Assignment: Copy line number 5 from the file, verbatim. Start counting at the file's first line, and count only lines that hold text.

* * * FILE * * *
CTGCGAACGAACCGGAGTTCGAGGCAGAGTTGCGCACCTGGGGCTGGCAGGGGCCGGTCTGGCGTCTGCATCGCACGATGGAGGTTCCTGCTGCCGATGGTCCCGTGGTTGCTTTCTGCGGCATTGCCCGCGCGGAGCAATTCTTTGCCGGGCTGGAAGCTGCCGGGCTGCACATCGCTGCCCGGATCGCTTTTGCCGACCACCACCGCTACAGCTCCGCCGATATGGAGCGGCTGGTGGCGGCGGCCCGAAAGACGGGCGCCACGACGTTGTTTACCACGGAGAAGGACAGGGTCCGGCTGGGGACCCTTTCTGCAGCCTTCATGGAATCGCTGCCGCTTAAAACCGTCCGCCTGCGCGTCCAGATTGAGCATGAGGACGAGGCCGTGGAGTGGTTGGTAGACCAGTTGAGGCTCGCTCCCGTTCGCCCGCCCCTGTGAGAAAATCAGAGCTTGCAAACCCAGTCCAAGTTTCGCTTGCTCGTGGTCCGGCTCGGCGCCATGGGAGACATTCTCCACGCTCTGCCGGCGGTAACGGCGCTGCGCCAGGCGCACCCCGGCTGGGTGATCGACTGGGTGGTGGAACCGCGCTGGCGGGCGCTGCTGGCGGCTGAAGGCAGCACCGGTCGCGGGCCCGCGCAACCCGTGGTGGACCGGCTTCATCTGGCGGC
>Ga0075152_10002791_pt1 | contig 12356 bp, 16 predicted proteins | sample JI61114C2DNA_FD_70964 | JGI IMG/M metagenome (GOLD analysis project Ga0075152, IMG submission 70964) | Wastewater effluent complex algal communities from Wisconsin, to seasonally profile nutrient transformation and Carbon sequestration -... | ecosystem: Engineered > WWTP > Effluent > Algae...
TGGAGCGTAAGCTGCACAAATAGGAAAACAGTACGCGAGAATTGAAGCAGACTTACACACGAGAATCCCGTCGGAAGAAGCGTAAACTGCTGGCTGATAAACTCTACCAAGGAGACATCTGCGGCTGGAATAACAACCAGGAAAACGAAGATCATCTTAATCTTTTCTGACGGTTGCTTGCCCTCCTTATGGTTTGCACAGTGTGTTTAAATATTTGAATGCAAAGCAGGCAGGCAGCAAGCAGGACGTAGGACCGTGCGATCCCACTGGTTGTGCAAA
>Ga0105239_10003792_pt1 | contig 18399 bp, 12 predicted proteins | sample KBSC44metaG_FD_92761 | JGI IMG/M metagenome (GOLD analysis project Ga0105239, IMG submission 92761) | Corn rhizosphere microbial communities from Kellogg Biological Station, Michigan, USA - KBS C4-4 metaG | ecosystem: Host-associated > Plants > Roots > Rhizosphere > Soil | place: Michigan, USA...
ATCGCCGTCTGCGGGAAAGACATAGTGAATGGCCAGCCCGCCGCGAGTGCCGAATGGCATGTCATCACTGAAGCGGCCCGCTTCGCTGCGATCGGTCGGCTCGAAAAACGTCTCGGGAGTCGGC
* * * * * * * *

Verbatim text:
ATCGCCGTCTGCGGGAAAGACATAGTGAATGGCCAGCCCGCCGCGAGTGCCGAATGGCATGTCATCACTGAAGCGGCCCGCTTCGCTGCGATCGGTCGGCTCGAAAAACGTCTCGGGAGTCGGC